US, Turkey's presidential advisers discuss defense relationship, disagreements

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Top advisers to US President Joe Biden and Turkey's President Recep Tayyip Erdogan discussed defense issues and how to resolve disagreements between the two countries, the White House said on Wednesday, days after Ankara threatened to expel US and nine other Western ambassadors.

US national security adviser Jake Sullivan and Turkish presidential spokesman Ibrahim Kalin discussed a range of regional issues, including Afghanistan, the Middle East, the South Caucasus, and the Eastern Mediterranean, as well as the defense relationship.

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“They agreed on the importance of continued dialogue to manage disagreements and maintain constructive bilateral ties,” the White House said in a statement.

The advisers’ phone call comes after Erdogan had instructed the foreign ministry over the weekend to expel the ambassadors of the US, Canada, Denmark, France, Germany, the Netherlands, Norway, Sweden, Finland, and New Zealand.

Erdogan was infuriated over the 10 countries’ statement calling for the “urgent release” of philanthropist Osman Kavala, who has been imprisoned for four years, charged with financing protests in 2013 and involvement in the failed coup in 2016.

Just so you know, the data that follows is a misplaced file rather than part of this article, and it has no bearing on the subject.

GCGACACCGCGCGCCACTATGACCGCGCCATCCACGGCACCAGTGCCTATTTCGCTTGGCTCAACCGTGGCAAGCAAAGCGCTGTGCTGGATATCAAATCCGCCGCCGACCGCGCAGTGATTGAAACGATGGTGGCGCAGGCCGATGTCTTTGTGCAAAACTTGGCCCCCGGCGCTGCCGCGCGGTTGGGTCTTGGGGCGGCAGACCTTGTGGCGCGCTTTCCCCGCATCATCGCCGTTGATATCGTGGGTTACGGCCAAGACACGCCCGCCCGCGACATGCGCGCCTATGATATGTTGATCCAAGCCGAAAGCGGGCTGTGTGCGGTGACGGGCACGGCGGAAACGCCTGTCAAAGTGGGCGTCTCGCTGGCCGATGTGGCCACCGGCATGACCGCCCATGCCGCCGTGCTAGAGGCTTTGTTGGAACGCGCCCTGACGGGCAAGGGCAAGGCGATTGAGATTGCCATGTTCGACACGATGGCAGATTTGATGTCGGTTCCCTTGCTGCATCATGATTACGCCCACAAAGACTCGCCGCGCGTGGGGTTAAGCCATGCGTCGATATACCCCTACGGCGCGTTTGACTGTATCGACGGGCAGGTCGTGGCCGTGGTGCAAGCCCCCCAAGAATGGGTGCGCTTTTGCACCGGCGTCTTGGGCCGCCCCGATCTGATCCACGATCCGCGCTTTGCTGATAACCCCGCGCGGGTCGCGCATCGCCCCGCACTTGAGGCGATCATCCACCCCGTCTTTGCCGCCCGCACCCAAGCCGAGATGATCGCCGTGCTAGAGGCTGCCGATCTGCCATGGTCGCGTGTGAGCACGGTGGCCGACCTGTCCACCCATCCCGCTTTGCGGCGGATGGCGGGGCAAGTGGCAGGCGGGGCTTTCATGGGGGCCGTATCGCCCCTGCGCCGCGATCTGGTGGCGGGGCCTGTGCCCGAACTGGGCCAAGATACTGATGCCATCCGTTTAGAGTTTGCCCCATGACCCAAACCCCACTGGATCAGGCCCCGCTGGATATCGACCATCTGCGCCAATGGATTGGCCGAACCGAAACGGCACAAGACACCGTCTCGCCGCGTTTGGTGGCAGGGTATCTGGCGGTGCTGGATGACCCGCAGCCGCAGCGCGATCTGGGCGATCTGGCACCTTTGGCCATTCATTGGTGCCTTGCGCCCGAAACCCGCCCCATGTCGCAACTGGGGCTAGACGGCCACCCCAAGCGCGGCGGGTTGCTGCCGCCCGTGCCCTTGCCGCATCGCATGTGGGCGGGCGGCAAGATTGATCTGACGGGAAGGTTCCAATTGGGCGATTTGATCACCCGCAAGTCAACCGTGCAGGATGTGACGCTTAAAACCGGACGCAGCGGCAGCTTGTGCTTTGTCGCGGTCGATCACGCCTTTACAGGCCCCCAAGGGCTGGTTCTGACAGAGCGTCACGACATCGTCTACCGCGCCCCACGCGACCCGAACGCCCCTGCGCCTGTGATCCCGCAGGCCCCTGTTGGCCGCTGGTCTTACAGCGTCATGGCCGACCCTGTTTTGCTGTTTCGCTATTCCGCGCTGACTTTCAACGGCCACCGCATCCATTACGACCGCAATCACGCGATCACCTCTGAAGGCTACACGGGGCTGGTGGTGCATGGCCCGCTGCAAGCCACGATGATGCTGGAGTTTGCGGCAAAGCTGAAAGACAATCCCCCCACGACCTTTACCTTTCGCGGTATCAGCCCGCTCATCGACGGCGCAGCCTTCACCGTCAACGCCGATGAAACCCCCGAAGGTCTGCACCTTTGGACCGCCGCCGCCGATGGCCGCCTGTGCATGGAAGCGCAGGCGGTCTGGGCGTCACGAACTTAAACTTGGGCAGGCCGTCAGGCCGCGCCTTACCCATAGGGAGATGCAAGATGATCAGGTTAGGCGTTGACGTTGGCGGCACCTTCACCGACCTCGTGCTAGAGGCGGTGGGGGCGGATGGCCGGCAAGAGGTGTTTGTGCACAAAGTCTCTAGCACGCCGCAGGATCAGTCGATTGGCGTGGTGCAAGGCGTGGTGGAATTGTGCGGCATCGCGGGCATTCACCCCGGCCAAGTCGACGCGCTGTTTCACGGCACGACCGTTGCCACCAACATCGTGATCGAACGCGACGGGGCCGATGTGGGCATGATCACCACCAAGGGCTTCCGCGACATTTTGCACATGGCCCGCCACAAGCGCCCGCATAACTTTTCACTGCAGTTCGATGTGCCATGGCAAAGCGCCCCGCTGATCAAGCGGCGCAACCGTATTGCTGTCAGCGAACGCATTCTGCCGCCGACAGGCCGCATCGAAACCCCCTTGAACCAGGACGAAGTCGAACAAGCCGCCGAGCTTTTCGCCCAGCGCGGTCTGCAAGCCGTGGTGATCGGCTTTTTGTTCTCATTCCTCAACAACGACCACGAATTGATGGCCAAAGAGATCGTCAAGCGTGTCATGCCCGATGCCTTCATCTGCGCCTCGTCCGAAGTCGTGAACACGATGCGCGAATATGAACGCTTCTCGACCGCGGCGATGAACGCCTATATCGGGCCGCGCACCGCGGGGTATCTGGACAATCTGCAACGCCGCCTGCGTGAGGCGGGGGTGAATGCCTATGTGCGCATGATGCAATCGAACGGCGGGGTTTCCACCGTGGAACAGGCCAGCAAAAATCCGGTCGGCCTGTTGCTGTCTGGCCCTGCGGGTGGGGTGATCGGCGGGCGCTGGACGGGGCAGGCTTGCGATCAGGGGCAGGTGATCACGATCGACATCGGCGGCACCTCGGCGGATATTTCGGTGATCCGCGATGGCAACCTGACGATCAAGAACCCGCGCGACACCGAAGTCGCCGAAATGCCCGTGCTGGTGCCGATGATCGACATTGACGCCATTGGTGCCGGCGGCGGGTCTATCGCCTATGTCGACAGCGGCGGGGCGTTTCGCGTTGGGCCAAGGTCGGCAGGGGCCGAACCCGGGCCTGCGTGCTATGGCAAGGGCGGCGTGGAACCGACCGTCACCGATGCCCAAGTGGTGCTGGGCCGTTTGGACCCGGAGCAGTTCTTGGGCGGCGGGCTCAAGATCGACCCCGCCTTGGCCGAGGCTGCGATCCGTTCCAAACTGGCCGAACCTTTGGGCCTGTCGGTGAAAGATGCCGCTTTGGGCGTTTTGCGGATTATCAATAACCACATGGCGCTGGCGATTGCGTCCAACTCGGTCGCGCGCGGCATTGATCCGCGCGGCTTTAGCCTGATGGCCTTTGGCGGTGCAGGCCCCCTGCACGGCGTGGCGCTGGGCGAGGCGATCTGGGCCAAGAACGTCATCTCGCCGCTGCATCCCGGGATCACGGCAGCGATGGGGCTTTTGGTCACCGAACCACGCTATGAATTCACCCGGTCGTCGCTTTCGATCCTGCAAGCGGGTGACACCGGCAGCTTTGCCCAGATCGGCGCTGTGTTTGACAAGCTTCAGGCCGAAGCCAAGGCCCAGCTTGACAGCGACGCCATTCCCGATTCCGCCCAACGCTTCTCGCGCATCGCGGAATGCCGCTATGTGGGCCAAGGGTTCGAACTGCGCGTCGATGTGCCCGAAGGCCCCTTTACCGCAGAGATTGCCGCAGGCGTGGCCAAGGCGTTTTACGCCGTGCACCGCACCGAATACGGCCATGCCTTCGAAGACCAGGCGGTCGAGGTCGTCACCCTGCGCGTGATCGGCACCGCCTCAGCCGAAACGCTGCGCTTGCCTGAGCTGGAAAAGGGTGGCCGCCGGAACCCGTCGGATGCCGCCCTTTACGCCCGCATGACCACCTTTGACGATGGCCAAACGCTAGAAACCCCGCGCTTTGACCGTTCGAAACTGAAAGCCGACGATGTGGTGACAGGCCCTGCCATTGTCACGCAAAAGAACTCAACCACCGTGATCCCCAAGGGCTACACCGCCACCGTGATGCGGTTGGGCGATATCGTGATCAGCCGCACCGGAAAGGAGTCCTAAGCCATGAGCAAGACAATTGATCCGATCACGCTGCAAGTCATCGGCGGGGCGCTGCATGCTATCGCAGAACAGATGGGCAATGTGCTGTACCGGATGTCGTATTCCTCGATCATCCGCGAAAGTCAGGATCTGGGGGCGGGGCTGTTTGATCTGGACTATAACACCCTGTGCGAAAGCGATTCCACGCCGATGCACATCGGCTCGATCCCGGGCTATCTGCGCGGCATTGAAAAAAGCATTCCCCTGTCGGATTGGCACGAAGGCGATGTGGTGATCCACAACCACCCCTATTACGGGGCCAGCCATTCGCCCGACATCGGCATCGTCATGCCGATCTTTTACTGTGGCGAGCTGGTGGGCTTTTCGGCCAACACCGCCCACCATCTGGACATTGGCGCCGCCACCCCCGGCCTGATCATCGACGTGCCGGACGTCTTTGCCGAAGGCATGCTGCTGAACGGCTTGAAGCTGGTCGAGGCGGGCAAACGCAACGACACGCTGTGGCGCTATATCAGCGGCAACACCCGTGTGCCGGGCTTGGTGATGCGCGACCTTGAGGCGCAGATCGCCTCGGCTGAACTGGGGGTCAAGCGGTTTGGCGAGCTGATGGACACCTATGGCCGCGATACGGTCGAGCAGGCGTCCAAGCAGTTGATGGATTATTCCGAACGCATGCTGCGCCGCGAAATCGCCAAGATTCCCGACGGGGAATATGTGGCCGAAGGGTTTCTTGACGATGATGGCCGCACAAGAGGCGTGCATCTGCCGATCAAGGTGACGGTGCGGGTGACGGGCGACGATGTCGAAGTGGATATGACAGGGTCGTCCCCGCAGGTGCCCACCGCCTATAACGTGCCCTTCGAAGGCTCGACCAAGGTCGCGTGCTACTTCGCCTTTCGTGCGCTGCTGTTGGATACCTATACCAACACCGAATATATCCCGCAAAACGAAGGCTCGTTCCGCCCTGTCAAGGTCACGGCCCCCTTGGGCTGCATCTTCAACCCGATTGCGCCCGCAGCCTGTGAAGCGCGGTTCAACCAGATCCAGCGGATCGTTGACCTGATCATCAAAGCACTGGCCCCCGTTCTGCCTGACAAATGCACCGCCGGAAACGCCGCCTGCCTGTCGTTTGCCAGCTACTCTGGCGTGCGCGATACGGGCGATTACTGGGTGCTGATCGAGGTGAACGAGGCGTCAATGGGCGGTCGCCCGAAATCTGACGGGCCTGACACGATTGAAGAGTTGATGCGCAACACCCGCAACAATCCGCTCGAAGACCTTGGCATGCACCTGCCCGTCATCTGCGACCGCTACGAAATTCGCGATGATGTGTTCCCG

He withdrew his threat on Monday and said the envoys “took a step back and will be more careful in their statement about Turkey’s internal affairs.”

Turkish state broadcaster TRT Haber said Sullivan and Kalin discussed the F-35 fighter jet program, but didn’t elaborate on the results of the discussion.

The US removed Turkey from the F-35 joint strike fighter program in 2019 over its concerns because of Ankara’s purchase of Russia’s S-400 missile defense system.

Erdogan had said earlier this month that his country was in talks with the US to buy F-16 fighter jets instead of the F-35.

However, the US did not confirm that it offered Turkey the sale of F-16 fighter jets but said that it has not made Turkey a financing offer for the warplanes.

The Turkish president had also stressed that Ankara is determined to recoup $1.4 billion paid to the US for F-35 fighter jets Washington blocked it from buying.

Read more:

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